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Case Incidence - The upside of anger
Case Incidence - The upside of anger
Case Incidence - The upside of anger
Case Incidence - The upside of anger
Case Incidence - The upside of anger
Case Incidence - The upside of anger
Case Incidence - The upside of anger
Case Incidence - The upside of anger
Case Incidence - The upside of anger
Case Incidence - The upside of anger
Case Incidence - The upside of anger
Case Incidence - The upside of anger
Case Incidence - The upside of anger
Case Incidence - The upside of anger
Case Incidence - The upside of anger
Case Incidence - The upside of anger
Case Incidence - The upside of anger
Case Incidence - The upside of anger
Case Incidence - The upside of anger
Case Incidence - The upside of anger
Case Incidence - The upside of anger
Case Incidence - The upside of anger
Case Incidence - The upside of anger
Case Incidence - The upside of anger
Case Incidence - The upside of anger
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Case Incidence - The upside of anger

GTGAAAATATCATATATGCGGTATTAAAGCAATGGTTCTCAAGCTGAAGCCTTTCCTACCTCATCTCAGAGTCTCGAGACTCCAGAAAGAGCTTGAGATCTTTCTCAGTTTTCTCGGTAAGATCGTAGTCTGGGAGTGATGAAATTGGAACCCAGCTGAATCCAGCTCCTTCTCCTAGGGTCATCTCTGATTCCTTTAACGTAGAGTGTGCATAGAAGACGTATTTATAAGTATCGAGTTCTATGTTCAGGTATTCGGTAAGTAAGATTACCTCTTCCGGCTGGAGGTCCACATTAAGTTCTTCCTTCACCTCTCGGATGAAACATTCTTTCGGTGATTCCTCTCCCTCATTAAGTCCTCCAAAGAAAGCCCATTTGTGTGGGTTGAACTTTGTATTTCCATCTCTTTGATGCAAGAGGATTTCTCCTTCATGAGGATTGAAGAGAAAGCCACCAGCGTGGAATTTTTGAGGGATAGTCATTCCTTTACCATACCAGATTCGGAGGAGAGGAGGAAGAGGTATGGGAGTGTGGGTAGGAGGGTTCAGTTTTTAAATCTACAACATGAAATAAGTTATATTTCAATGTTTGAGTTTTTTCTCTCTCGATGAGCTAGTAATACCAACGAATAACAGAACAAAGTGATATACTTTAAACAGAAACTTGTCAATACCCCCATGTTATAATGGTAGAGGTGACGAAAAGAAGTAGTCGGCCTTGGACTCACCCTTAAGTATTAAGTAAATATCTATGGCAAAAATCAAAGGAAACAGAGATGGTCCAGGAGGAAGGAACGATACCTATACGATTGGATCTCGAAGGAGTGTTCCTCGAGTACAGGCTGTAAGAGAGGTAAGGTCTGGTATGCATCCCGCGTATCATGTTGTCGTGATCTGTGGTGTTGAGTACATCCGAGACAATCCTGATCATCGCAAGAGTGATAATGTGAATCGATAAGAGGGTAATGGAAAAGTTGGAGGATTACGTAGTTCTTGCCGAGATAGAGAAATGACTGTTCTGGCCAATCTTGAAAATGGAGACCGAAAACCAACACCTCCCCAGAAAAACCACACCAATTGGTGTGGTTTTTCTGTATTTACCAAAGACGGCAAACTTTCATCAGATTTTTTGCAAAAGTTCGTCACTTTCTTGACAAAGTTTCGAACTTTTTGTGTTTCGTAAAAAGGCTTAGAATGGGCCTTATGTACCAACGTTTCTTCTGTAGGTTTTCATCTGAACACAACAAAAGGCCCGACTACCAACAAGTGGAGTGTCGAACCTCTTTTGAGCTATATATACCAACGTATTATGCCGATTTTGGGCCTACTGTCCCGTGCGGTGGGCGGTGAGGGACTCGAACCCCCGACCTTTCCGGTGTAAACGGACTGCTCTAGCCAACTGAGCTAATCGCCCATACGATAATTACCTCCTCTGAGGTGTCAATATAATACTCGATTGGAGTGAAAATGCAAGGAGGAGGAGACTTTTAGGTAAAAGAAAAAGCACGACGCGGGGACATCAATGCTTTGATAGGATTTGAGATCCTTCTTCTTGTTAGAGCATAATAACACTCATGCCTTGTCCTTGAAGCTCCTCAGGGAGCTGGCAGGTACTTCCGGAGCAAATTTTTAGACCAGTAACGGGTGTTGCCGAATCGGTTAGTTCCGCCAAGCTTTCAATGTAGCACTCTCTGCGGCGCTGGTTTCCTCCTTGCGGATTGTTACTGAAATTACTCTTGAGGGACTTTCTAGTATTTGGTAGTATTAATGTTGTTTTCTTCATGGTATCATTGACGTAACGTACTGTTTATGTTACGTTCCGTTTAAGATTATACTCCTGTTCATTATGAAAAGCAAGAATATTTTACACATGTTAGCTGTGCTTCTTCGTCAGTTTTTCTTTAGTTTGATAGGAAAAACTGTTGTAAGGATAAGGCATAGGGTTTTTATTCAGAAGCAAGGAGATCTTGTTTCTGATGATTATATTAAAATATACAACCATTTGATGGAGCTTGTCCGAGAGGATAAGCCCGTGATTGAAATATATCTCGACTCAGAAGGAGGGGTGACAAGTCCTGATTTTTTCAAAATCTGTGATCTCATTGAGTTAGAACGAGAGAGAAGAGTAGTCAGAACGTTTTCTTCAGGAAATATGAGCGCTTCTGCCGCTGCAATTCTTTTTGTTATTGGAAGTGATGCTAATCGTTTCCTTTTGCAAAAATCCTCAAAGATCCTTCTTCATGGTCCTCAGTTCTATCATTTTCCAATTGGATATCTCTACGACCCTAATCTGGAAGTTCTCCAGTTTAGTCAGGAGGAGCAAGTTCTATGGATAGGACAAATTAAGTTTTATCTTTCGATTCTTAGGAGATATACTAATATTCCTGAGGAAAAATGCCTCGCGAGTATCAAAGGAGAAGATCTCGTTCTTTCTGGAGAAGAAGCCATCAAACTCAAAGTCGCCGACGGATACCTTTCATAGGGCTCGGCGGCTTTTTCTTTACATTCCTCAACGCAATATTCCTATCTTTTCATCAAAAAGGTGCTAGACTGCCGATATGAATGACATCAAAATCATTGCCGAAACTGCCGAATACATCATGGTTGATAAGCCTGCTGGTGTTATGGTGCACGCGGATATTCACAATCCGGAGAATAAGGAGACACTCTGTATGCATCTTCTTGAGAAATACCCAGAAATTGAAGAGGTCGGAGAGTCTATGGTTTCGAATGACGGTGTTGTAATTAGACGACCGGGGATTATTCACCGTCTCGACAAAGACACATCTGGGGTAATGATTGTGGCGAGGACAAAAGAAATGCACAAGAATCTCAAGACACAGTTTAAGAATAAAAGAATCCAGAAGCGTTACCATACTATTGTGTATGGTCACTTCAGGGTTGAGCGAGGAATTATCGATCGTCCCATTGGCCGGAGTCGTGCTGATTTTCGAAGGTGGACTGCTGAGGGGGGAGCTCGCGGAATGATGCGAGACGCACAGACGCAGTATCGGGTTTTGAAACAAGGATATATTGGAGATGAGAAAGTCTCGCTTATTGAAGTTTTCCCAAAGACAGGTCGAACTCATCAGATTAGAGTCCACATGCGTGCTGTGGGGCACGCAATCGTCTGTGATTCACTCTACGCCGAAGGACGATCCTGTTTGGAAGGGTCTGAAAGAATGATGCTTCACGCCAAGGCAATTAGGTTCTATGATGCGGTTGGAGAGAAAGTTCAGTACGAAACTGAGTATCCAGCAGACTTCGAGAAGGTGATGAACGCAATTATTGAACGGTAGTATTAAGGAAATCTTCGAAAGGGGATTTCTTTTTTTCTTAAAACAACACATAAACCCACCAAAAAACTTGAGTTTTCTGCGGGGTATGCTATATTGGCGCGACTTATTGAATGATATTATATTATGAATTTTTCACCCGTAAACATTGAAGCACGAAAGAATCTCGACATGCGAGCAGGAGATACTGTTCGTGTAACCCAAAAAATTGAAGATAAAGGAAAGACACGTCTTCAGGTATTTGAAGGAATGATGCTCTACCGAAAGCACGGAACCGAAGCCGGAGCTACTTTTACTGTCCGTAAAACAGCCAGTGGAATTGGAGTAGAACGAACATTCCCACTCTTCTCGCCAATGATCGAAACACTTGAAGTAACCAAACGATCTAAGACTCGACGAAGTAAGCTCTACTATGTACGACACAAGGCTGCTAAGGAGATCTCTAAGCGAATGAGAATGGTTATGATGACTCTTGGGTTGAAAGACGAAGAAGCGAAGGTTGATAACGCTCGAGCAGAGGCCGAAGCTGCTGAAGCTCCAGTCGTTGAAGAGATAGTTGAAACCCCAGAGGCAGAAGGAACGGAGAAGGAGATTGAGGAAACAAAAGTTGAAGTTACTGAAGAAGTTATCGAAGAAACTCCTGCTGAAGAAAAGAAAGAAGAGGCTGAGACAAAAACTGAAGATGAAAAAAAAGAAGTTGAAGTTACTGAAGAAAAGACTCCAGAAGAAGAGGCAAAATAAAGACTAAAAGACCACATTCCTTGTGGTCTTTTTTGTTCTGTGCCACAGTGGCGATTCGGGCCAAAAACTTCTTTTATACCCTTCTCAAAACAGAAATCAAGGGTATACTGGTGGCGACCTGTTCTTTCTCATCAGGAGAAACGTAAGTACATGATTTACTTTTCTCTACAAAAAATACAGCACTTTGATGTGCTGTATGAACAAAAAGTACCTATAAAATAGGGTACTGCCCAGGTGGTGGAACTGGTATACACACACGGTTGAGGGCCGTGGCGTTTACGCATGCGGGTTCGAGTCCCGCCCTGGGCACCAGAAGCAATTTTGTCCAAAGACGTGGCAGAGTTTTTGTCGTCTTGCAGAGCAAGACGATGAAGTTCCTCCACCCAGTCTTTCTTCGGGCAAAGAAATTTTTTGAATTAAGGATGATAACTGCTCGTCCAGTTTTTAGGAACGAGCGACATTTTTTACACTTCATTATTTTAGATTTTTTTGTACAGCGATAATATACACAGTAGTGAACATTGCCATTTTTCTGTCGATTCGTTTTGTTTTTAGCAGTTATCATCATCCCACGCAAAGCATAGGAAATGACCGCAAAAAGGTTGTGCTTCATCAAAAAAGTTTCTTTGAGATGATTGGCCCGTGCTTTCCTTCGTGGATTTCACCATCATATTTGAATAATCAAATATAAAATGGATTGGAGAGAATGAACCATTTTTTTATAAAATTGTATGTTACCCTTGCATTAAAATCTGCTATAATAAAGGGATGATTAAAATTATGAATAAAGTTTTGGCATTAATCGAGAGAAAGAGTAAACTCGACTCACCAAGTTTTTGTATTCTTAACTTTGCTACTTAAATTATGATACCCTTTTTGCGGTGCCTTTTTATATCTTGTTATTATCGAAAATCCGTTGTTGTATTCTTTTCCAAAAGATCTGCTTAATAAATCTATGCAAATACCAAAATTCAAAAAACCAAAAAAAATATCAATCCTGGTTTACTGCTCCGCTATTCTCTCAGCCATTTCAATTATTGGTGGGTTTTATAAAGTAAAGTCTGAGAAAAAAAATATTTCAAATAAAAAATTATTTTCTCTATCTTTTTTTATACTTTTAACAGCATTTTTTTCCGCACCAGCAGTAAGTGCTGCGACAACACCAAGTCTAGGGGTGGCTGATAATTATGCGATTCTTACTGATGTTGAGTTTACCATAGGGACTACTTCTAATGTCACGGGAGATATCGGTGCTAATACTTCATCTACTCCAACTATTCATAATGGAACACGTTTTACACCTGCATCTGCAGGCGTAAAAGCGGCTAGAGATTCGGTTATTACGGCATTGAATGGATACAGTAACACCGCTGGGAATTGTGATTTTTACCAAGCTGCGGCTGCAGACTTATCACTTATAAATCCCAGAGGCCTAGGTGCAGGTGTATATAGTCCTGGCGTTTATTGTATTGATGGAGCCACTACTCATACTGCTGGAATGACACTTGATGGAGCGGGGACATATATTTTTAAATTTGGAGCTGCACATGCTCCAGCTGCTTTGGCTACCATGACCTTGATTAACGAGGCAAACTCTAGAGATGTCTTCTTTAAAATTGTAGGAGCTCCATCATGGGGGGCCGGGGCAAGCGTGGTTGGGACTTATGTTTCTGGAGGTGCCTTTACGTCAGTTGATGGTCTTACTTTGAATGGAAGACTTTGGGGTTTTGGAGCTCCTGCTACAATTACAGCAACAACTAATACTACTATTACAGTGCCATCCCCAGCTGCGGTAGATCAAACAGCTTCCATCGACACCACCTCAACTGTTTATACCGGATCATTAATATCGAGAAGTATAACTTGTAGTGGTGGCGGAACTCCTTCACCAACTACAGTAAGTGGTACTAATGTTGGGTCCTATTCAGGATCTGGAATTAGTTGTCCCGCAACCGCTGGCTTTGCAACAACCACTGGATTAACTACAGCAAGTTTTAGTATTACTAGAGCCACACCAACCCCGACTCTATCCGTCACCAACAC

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  • Person-eg. Seeing a friend at work may make u feel gladEvent- eg. Dealing with a rude client may make u angryBiology- all emotions originate in the brain’s limbic system, which is about the size of a walnut and near our brain stem. People tend to be happiest when their limbic system is relatively inactive n negative emotions such as anger n guilt tend to dominate when d limbic system heats up. women tend to have more active limbic systems than men which explains why women are more susceptible to depression and more likely to bond emotionally with children. But this does not mean tht men are incapable of bondinwid children n thtol depressed ppl r women!!!Intensity: people give different responses to identical emotion-provoking stimuli. In some cases, personality is responsible for the difference. Other times it’s a result of job requirements. People vary in their inherent ability to express emotional intensity. You may know people who almost never show their feelings and in contrast u may know ppl who seem 2 b on n emotional rollercoaster.Jobs make different demands on our emotions. For instance surgeons r expected to be calm n controlled even in stressful situations and conversely lawyers can depend on their ability to alter their emotional intensity as the need arises.Frequency and duration: whether an employee can successfully meet the emotional demands of a given job depends not only on wat emotions need to be displayed and their intensity but also on how frequently and for how long they need to make the effort.